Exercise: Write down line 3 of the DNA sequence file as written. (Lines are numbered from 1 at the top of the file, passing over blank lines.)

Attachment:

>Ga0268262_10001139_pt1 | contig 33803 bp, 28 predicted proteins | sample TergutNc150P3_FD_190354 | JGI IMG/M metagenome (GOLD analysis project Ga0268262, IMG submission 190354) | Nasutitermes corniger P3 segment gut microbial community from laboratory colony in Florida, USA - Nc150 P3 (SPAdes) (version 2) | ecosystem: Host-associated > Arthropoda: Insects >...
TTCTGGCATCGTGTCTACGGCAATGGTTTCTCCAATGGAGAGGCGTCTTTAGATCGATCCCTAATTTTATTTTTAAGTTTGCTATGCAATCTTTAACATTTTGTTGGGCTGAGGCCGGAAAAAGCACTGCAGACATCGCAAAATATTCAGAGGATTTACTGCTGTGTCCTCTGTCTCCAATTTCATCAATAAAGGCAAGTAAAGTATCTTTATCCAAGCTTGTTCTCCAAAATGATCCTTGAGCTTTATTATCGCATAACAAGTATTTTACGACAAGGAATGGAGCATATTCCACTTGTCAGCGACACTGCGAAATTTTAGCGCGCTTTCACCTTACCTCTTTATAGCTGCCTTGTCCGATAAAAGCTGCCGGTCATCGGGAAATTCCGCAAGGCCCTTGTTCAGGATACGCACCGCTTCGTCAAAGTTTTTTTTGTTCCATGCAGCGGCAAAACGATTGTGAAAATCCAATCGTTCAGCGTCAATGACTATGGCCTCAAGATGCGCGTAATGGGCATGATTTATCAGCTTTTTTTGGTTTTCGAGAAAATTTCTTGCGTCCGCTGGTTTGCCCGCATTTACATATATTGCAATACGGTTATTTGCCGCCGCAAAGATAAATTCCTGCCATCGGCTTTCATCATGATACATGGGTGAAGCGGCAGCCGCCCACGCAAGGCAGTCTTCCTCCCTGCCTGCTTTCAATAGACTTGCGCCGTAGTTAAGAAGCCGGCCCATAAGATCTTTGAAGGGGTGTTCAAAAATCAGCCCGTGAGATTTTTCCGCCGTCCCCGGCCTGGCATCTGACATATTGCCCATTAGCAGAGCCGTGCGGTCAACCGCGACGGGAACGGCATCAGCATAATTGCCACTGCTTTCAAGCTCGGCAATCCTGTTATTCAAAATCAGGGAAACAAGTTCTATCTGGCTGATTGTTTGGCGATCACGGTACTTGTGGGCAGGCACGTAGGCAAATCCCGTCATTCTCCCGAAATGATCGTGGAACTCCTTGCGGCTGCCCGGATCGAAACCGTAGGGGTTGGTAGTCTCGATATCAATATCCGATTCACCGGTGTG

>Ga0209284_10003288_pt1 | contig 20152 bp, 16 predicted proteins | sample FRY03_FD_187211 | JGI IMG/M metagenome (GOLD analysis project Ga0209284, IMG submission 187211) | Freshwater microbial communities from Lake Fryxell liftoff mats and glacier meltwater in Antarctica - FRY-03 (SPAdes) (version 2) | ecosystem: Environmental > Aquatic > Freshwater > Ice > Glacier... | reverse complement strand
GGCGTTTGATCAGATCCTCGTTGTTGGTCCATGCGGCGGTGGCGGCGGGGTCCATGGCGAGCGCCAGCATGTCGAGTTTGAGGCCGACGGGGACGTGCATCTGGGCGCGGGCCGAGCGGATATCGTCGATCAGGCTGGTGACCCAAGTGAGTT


>Ga0209284_10003288_pt1 | contig 20152 bp, 16 predicted proteins | sample FRY03_FD_187211 | JGI IMG/M metagenome (GOLD analysis project Ga0209284, IMG submission 187211) | Freshwater microbial communities from Lake Fryxell liftoff mats and glacier meltwater in Antarctica - FRY-03 (SPAdes) (version 2) | ecosystem: Environmental > Aquatic > Freshwater > Ice > Glacier... | reverse complement strand